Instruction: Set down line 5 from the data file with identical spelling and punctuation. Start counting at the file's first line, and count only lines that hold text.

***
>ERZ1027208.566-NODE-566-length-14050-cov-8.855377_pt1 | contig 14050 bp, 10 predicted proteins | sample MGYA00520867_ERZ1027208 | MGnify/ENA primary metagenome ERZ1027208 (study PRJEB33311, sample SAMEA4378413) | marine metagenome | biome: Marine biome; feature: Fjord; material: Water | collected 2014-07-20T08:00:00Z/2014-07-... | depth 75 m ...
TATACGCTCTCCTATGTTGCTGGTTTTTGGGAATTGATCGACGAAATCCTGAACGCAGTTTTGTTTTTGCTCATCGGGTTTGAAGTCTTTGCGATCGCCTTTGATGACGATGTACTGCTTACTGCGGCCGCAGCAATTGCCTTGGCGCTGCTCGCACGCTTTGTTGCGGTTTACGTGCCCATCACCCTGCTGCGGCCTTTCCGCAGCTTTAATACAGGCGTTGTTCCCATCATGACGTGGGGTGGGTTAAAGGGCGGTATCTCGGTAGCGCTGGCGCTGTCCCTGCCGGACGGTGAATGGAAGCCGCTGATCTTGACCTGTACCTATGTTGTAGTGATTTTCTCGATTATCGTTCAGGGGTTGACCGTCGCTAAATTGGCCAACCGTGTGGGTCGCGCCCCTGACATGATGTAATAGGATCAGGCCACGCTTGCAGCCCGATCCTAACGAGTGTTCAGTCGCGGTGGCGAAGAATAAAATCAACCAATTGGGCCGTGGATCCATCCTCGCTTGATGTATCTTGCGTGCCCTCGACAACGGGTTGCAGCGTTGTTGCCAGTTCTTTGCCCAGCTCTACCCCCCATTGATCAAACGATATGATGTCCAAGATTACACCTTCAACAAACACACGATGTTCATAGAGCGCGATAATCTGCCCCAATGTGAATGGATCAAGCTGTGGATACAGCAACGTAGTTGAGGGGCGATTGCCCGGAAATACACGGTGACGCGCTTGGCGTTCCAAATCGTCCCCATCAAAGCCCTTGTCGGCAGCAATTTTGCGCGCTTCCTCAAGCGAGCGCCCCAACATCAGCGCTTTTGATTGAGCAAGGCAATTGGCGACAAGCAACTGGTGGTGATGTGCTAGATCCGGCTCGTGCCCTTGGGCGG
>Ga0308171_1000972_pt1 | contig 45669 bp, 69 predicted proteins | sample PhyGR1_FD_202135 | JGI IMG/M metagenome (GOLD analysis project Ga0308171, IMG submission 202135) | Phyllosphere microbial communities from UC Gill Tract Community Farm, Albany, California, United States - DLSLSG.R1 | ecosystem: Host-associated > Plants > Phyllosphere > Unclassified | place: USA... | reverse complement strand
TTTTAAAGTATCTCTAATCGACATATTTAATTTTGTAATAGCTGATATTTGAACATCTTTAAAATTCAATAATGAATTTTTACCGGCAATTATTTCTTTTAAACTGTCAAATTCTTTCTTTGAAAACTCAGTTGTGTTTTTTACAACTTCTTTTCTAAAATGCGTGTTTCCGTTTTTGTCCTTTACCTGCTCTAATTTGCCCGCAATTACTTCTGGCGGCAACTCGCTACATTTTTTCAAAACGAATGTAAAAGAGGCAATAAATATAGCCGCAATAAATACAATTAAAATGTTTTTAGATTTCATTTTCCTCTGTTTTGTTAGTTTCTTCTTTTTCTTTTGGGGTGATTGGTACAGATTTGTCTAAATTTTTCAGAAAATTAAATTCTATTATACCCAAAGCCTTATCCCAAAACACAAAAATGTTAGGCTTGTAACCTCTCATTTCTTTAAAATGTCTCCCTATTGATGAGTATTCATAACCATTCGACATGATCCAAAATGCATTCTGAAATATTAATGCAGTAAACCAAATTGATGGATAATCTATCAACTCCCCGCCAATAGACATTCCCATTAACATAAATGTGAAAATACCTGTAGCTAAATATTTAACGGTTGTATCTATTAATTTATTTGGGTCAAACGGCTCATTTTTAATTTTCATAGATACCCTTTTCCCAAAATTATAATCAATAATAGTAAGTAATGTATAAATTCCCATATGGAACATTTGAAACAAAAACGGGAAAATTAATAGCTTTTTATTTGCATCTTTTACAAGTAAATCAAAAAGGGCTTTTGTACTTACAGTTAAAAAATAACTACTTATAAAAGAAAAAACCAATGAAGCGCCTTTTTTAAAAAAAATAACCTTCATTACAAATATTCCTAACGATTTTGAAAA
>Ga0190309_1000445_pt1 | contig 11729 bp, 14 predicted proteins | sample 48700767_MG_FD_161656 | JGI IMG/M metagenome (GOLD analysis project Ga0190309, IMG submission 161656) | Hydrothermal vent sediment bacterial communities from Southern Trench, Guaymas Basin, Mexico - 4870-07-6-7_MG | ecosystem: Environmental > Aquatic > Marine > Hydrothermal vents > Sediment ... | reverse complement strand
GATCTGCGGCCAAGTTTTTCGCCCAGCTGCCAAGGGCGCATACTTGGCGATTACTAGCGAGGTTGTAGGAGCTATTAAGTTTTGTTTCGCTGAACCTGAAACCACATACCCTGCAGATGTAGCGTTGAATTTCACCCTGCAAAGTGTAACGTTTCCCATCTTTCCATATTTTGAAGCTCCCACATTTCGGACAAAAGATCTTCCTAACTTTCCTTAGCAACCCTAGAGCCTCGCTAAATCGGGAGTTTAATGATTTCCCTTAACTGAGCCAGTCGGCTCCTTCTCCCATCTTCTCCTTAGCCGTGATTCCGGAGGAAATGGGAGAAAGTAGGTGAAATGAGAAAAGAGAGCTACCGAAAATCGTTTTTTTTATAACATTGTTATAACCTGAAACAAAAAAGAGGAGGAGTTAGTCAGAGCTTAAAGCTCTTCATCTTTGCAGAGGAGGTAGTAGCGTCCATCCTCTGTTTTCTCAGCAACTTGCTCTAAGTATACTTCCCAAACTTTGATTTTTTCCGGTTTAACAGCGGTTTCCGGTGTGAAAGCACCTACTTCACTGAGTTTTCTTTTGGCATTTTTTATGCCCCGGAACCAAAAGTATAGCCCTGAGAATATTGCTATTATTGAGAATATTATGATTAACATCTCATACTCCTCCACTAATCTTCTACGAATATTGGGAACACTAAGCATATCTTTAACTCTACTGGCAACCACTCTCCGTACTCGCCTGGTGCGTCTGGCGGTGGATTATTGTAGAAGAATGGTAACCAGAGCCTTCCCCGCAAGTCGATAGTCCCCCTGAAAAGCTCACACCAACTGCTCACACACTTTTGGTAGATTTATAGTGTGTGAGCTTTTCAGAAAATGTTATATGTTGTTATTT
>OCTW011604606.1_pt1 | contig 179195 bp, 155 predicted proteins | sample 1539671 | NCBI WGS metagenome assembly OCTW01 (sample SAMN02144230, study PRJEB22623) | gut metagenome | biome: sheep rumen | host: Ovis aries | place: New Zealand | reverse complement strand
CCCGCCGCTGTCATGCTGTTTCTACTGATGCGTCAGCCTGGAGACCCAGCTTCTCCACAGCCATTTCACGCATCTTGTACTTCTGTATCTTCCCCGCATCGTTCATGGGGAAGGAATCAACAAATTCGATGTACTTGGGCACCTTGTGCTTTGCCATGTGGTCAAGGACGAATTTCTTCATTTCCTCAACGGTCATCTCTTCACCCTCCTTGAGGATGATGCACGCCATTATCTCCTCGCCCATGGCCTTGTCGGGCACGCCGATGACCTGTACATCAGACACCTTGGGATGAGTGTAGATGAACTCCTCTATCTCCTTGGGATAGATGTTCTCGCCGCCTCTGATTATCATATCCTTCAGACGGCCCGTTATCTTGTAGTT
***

>Ga0190309_1000445_pt1 | contig 11729 bp, 14 predicted proteins | sample 48700767_MG_FD_161656 | JGI IMG/M metagenome (GOLD analysis project Ga0190309, IMG submission 161656) | Hydrothermal vent sediment bacterial communities from Southern Trench, Guaymas Basin, Mexico - 4870-07-6-7_MG | ecosystem: Environmental > Aquatic > Marine > Hydrothermal vents > Sediment ... | reverse complement strand